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Flannel













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FLANNEL, a woollen stuff of various degrees of weight and fineness, made usually from loosely spun yarn. The origin of the word is uncertain, but in the 16th century flannel was a well-known production of Wales, and a Welsh origin has been suggested. The French form flanelle was used late in the 17th century, and the Ger. Flanell early in the 18th century. Baize, a kind of coarse flannel with a long nap, is said to have been first introduced to England about the middle of the 16th century by refugees from France and the Netherlands. The manufacture of flannel has naturally undergone changes, and, in some cases, deteriorations. Flannels are frequently made with an admixture of silk or cotton, and in low varieties cotton has tended to become the predominant factor. Formerly a short staple wool of fine quality from a Southdown variety of the Sussex breed was principally in favour with the flannel manufacturers of Rochdale, who also used largely the wool from the Norfolk breed, a cross between the Southdown and Norfolk sheep. In Wales the short staple wool of the mountain sheep was used, and in Ireland that of the Wicklow variety of the Cottagh breed, but now the New Zealand, Cape and South American wools are extensively employed, and English wools are not commonly used alone. Over 2000 persons are employed in flannel manufacture in Rochdale alone, which is the historic seat of the industry, and a good deal of flannel is now made in the Spen Valley district, Yorkshire. Blankets, which constitute a special branch of the flannel trade, are largely made at Bury in Lancashire and Dewsbury in Yorkshire. Welsh flannels have a high reputation, and make an important industry in Montgomeryshire. There are also flannel manufactories in Ireland.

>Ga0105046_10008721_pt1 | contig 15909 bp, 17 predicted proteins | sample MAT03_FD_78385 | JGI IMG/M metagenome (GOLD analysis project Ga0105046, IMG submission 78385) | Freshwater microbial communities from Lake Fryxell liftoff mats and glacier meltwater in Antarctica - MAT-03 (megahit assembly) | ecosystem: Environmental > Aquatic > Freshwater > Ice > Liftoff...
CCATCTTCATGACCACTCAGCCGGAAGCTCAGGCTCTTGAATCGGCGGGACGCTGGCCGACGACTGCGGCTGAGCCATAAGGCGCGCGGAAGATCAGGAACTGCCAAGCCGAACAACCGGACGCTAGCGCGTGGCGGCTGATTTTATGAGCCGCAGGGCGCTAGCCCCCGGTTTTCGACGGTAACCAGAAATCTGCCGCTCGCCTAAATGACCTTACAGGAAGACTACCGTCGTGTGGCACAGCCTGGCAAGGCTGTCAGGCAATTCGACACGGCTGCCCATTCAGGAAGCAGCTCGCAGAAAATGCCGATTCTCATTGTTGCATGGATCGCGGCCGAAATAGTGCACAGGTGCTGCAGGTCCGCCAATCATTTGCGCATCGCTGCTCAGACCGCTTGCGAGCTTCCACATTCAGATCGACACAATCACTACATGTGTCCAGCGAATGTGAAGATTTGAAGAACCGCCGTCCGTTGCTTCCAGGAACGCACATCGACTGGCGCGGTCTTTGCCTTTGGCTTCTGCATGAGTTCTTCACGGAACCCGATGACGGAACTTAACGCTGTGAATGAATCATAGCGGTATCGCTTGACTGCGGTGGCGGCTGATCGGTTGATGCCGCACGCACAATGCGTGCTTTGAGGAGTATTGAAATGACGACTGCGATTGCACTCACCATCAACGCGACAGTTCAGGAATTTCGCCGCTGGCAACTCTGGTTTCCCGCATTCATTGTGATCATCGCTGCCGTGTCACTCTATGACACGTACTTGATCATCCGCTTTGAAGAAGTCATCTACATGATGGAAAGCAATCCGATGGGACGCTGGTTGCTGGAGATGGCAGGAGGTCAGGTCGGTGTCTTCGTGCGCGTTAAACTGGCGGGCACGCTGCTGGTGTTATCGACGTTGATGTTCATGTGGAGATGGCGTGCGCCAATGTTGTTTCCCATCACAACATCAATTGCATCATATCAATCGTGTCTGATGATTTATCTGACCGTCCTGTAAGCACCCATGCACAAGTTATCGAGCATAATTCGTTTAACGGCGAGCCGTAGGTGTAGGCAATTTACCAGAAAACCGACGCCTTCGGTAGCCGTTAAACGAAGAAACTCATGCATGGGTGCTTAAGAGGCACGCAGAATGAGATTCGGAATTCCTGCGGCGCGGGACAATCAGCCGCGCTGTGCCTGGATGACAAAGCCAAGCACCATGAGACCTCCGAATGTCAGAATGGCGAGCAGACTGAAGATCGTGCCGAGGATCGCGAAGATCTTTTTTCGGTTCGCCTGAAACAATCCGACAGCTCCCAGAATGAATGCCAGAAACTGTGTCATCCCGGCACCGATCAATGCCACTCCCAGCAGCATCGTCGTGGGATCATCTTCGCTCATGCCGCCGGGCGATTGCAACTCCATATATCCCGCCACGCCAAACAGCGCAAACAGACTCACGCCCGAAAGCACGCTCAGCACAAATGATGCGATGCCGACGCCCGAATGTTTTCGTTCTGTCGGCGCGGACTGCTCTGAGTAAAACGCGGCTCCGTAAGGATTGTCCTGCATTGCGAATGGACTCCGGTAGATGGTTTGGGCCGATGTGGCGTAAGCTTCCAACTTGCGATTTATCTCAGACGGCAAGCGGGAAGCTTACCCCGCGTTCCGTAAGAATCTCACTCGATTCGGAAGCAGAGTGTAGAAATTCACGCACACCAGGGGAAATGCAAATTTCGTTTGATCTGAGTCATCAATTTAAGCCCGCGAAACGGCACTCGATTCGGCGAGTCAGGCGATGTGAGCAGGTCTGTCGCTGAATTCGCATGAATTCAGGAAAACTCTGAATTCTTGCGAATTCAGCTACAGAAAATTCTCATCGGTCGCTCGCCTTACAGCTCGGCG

A moderate export trade in flannel is done by Great Britain. The following table gives the quantities exported during three years 1904.1905.1906.

Yards.. 9,758,300 9,220,500 8,762,200 In 1877 the export was 9,273,429 yds., so it appears that this trade has varied comparatively little. The imports of flannel are not very large.

Many so-called flannels have been made with a large admixture of cotton, but the Merchandise Marks Act has done something to limit the indiscriminate use of names. Unquestionably the development of the flannel trade has been checked by the great increase in the production of flannelettes, the better qualities of which have become formidable competitors with flannel. There must, however, be a regular and large demand for flannel while theory and experience confirm its value as a clothing particularly suitable for immediate contact with the body.



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